I’m at least 90% sure Donatos does not laminate their dough.

Instead of TF=0.095 (14.62 oz) for a 14” Donatos pizza or clone, I now suspect the TF should be more like 0.091 to 0.092 (14-14.2 oz of dough). It’s so hard to tell sometimes because even when you end up with what seems like an even thickness throughout the raw skin, it’s impossible to get a completely consistent thickness unless you have a sheeter, which, of course, I don’t.

The baked weight of this pizza was 30.75 oz, which is 1.7 oz lighter than the published weight of a Donatos 14” pepperoni. I honestly believe this disparity is a result of my longer bake time because I used precisely the same ingredient weights that Donatos uses for sauce, cheese, and pepperoni, as well as probably half an ounce more dough than Donatos uses for 14” pizzas. (Pay no attention to the total pie weight figures I listed in a recent post. They are correct figures/projections, except my description of how I calculated those figures/projections is hard to follow.)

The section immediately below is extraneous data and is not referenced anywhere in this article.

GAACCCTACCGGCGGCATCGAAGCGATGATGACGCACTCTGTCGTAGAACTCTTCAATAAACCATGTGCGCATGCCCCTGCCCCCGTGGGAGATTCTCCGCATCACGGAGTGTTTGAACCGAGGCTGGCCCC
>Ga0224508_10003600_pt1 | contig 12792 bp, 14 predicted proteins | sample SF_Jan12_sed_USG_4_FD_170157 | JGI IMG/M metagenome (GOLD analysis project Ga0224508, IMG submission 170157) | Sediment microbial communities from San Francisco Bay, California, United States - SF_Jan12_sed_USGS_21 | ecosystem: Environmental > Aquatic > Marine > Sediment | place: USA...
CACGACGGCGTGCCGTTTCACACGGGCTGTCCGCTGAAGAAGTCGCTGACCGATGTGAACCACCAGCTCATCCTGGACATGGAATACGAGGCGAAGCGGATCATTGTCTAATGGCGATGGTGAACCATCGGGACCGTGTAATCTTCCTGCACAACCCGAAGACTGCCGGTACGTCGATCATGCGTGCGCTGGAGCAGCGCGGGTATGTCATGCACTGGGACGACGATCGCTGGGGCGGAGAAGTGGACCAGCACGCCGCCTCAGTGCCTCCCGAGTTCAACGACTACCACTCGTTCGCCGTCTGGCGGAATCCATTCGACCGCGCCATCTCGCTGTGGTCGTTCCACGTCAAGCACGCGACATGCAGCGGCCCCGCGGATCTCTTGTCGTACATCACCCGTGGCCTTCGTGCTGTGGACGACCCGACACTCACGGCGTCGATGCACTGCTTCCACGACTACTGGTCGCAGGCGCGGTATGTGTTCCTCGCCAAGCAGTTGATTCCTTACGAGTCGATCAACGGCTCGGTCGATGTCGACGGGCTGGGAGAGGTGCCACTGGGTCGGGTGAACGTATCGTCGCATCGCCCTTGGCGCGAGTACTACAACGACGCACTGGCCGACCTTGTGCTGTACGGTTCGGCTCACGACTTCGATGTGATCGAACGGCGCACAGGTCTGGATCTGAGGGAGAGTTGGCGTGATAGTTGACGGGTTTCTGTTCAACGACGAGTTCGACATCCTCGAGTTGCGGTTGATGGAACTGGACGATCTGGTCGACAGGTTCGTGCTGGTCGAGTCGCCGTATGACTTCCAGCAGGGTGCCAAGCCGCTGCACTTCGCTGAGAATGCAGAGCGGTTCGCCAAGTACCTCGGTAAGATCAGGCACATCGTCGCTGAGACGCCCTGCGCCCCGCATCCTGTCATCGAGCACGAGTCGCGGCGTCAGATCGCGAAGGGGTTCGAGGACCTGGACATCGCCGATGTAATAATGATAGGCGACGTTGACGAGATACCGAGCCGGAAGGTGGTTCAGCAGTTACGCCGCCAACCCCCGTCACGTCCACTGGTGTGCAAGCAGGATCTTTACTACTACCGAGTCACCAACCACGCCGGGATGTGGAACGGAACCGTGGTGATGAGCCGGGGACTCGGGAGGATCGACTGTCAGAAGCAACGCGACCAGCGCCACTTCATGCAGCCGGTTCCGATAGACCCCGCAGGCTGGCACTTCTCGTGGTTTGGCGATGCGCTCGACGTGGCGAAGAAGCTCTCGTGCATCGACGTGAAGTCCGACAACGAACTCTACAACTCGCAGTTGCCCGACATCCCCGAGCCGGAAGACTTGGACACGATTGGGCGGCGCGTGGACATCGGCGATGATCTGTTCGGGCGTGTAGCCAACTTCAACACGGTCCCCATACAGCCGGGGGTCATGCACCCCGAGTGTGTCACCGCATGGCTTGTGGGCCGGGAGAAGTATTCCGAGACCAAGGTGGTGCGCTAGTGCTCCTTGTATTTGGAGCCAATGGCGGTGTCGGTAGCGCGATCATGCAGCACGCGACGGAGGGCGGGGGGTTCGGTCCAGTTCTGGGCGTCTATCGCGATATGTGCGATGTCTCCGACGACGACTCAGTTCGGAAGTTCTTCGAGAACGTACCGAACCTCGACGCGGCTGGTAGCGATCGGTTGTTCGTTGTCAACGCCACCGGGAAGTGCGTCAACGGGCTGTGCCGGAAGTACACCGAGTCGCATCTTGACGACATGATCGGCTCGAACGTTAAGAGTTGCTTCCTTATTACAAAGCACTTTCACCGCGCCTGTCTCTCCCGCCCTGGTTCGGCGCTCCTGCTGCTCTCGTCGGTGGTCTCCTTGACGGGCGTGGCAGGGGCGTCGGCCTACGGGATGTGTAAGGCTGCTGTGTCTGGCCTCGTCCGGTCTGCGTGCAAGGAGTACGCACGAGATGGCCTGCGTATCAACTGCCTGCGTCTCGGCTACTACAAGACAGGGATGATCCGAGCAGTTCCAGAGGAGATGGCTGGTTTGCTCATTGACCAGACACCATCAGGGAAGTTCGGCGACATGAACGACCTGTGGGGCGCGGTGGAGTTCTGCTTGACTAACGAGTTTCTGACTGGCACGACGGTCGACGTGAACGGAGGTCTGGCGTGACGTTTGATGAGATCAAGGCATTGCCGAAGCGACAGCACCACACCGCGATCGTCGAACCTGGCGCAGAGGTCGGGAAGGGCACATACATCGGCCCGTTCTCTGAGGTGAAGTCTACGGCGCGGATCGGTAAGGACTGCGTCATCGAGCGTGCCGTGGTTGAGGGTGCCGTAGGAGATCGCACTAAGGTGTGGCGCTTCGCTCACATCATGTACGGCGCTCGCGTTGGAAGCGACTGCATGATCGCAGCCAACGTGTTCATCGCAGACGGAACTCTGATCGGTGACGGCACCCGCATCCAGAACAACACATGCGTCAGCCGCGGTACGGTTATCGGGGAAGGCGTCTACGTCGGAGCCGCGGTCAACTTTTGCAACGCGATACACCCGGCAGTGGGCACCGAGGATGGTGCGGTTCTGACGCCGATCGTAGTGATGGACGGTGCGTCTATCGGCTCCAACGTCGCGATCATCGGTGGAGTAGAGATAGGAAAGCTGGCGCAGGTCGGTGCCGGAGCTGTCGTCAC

I may have more to say about this, but for now I'll let the pictures do the talking. (I have a few more pics to post after these.)

Offline Aimless Ryan

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Re: Donatos Pizza - anyone got a recipe?
« Reply #186 on: May 20, 2011, 02:01:09 PM »
More pics of the same pizza.

Online Pete-zza

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Re: Donatos Pizza - anyone got a recipe?
« Reply #187 on: May 20, 2011, 03:16:35 PM »
I honestly believe this disparity is a result of my longer bake time because I used precisely the same ingredient weights that Donatos uses for sauce, cheese, and pepperoni, as well as probably half an ounce more dough than Donatos uses for 14” pizzas.